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© St. Petersburg Times, published October 13, 2002
GAINESVILLE -- He left the field with a sober look and a purposeful stride. There was no hesitation or sign of emotion. Ron Zook continues to hold his chin high, which is impressive considering he may be in over his head.
Seven games into his tenure as the coach who replaced a legend, Zook has reached a crisis point.
He as much as said that after Saturday night's 36-7 loss to LSU when he acknowledged it has been years since a Florida season was in such dire shape.
You sensed this before LSU confirmed it. You listened to what LSU players said last week and you understood the Gators no longer were feared.
Of all the defeats suffered by the Gators, the loss of expectation is clearly the worst. No one seemed surprised by the outcome Saturday night and that is a chilling indictment of the program's direction.
By now, you have come to understand the Gators are something less than they used to be. And you have a growing suspicion why that is so.
What this team needs is a scowl. Followed by a hissy fit. And, heaven willing, a look of utter disgust.
Considering all the challenges faced in the transition between coaches, this was among the least expected.
Who knew the Gators would miss Steve Spurrier's personality?
Further, who knew Spurrier had a personality?
This is a team unsure of itself. The Gators play as if they have no confidence in their direction and little faith in the people who are supposed to be pointing the way.
There was no way to predict this. No way to guard against it.
It was hard to detect any allure in Spurrier's personality, and now you find it was actually an asset. If it wasn't so cruel, it might be funny.
This is a man who could be abrasive and demanding. Petty and petulant. He had an enormous ego and a short attention span.
Yet it worked for Spurrier. He took antisocial traits and somehow made them productive qualities. He was single-minded and his teams reflected this.
The Gators had a swagger. They had an arrogance. They fed off Spurrier's delusional belief the world was somehow plotting against UF.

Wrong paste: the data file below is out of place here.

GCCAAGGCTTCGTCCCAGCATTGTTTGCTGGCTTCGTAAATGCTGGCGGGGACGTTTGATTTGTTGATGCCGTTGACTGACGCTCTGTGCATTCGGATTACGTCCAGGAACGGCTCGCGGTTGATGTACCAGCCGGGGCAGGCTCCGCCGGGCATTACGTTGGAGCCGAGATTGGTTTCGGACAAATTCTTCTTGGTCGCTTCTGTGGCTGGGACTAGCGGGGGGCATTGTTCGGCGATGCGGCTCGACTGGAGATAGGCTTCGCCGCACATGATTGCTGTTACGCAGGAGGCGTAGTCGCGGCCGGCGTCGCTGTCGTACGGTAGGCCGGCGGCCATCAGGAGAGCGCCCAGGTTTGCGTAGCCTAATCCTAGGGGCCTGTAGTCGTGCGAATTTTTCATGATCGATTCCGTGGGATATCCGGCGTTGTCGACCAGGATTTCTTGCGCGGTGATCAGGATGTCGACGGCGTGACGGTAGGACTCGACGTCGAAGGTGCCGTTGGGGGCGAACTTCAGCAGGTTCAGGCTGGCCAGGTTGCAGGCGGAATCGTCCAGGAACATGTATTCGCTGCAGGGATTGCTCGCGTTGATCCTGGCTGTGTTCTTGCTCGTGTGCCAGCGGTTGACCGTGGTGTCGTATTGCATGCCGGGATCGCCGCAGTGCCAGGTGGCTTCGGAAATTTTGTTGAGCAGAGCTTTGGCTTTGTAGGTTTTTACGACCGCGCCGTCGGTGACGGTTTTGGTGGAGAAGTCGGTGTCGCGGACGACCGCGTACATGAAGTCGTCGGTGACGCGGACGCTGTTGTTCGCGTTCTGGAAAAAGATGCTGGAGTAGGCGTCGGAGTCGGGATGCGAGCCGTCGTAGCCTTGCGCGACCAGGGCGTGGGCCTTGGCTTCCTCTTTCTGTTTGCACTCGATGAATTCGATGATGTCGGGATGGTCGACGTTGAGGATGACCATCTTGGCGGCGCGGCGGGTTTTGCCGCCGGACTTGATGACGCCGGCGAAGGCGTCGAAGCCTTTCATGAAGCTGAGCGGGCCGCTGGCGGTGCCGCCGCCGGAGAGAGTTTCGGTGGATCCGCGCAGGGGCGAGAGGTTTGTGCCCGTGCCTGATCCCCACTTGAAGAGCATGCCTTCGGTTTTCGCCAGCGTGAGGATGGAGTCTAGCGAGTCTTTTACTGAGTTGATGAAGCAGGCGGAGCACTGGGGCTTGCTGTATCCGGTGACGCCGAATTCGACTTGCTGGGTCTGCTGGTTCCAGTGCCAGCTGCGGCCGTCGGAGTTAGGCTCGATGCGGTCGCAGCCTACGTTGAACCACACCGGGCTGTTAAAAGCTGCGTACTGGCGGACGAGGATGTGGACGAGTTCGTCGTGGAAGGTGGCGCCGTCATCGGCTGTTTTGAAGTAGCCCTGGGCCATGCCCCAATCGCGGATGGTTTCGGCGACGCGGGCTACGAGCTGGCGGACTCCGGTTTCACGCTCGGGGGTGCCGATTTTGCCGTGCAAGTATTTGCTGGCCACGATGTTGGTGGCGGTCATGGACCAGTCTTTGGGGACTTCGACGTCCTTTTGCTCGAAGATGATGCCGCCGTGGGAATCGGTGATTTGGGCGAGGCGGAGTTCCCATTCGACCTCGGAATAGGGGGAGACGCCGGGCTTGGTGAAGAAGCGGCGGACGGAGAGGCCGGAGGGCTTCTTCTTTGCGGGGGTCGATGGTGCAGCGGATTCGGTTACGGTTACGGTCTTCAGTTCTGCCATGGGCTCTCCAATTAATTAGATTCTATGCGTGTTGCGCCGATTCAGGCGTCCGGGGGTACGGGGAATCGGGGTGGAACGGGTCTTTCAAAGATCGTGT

The Gators occasionally lost to an inferior team, but it usually took you by surprise. And you could usually depend on them to immediately bounce back.
Already that feeling is gone in Gainesville. It was difficult to know what to expect entering the game against LSU.
And that is today's most disappointing reality.
You would like to believe this is a new era and not an old error. Yet there is something familiar about this. Something so 1980s. Close your eyes and you can almost hear Galen Hall bemoaning another upset.
But, back then, the Gators had the good sense to wait for Auburn or Georgia before burying their season.
It's almost as if the advancements made during the Spurrier era have been wasted.
Spurrier was in his fifth season before he lost an SEC game at home. Zook did it in his second try. Spurrier was in his 11th season before he lost to an unranked team. Zook did it in his fourth shot.
The last time the Gators were unranked was Spurrier's first week on the job in 1990. He got them in the Top 25 in time for his second game and kept them there 202 polls.
Seven weeks into the new regime, that streak is in jeopardy.
This is not about game plans or play calling. This is not a question of receivers running one direction and the quarterback throwing another.
Florida clearly misses the genius of Spurrier's offense, but a playbook can be replaced. Mystique and aura are harder to come by.
That is Zook's challenge. It may be his salvation.
If he can convince the team to follow, Zook may have a future. If he can assure the players he has a plan, he may come out stronger.
Surely, Zook deserves better. He deserves a chance to grow as coach. Unfortunately, Spurrier's success created a burden on those who will follow.
"It's not fair," left tackle Max Starks said. "Things are not going to be as sharp after seven games as they were 12 years into a system."
Fair or not, reality is setting in. The few fans who remained behind the Florida bench were calling for Zook's head Saturday.
"You hear it on the sidelines," tailback Ran Carthon said. "Coach Zook is our guy. He's a damn good coach. He takes a lot of blame for his mistakes. I don't think a lot of people realize that. But we're sticking with him."
Zook is a nice guy. Everyone seems to agree about that.
He's working hard and remaining upbeat.
He says these players have done everything he has asked of them.
And perhaps that is the problem.
You see, Spurrier always asked them to win.